Being in the club is one of the few times that your body is not hyper visible. The darkness becomes a cloak to wrap yourself in, to reveal parts of yourself that you would feel too uncomfortable or shy to reveal in the light. For people who feel uncomfortable with themselves or feel that their body is not accepted in daily life, this time when your body morphs into a mass of other bodies in a barely lit room can be vital.
That’s because the act of “going out” often extends beyond the desire to experience music on a Funktion-One and the chance to hear that new, unreleased Joy Orbison track, for example. Dancing has a healing and meditative quality; it provides a chance to momentarily let your body exhale from everything that exists outside of the club for a few hours. But when you add a camera, it changes the dynamic of a situation in which many people don’t want to be seen.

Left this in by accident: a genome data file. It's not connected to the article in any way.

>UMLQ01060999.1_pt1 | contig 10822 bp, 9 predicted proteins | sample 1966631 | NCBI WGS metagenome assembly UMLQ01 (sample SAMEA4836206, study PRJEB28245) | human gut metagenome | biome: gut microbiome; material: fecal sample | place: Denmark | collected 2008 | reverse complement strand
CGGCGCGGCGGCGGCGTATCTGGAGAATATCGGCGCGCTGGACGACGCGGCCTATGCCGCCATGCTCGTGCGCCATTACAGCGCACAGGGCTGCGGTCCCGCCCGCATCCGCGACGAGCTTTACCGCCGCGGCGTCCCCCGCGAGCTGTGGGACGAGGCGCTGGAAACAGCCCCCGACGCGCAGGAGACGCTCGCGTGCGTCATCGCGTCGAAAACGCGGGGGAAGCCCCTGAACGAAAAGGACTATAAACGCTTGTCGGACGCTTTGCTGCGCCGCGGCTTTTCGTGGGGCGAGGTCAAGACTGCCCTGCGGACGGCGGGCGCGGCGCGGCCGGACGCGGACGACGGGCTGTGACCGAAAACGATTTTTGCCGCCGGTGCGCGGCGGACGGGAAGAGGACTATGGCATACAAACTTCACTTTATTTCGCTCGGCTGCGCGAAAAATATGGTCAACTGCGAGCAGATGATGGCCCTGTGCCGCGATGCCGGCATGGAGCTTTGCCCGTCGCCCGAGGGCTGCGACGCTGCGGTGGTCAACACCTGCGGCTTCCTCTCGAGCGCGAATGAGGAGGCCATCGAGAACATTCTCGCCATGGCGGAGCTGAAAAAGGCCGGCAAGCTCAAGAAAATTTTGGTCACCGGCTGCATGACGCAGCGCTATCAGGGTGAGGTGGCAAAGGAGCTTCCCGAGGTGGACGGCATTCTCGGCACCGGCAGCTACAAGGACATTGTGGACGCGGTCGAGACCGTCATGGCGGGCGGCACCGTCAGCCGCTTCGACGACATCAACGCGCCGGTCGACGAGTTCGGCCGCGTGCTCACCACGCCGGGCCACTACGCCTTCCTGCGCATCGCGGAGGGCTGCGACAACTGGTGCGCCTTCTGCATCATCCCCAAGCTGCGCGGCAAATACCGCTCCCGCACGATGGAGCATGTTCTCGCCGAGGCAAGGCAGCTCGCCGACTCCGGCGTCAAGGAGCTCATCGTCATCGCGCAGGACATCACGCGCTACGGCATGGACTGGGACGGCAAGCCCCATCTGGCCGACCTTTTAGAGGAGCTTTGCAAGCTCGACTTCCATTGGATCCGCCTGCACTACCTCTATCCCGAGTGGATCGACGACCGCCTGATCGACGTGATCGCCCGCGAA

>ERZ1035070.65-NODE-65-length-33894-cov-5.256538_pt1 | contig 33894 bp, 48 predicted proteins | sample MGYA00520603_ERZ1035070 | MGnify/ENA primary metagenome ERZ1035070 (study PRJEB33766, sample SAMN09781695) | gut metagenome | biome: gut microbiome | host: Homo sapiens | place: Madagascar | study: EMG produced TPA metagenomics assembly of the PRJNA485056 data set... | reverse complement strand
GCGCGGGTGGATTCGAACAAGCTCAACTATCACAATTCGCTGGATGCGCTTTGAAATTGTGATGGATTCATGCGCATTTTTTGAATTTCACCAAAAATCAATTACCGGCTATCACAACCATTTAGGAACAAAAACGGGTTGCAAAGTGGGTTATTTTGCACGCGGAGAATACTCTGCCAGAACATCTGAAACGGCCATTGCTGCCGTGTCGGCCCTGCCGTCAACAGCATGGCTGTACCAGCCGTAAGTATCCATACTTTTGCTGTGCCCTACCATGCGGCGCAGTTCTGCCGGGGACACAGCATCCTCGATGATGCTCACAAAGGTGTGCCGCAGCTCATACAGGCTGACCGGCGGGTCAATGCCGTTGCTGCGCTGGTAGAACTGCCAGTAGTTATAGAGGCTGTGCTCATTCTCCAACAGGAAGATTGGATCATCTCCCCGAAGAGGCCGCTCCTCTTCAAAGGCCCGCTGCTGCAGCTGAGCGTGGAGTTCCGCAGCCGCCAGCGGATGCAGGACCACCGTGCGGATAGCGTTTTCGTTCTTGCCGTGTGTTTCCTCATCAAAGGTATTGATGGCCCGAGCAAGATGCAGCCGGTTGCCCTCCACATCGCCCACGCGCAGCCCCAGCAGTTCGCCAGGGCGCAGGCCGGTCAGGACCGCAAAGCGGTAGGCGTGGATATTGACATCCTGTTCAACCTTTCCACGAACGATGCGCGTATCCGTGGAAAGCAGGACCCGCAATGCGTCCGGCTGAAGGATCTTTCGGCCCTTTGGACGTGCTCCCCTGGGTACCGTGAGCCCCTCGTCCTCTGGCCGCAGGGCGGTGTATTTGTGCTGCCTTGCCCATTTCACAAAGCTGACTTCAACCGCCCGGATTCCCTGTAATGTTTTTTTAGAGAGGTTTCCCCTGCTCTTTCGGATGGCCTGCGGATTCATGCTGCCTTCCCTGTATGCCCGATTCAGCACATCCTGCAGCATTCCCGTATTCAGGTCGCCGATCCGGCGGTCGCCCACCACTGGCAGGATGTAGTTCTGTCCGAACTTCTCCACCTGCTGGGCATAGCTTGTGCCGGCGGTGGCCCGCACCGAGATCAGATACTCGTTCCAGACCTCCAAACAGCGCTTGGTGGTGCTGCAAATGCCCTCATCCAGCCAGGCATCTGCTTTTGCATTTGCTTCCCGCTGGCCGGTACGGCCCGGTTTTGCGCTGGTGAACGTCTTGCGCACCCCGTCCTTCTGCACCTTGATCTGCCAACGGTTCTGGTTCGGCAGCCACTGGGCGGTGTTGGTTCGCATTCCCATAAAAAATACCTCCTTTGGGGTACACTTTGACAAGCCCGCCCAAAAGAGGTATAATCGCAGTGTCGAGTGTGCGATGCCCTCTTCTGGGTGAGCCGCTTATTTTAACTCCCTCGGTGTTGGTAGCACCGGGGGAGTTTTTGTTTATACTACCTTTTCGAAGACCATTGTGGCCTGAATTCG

Documenting club experiences can be a positive thing – it’s natural to want a permanent reminder of a night. But the way in which that’s done can have an effect on other people. More often than not, documentation through photography can be an unnecessary imposition, whether via an official party photographer or personally by phone. Having the searing strength of a flashbulb cause you to see bright patterns in your vision shortly after is annoying at the best of times but when you are trying to dance in the dark, it becomes even more irritating.
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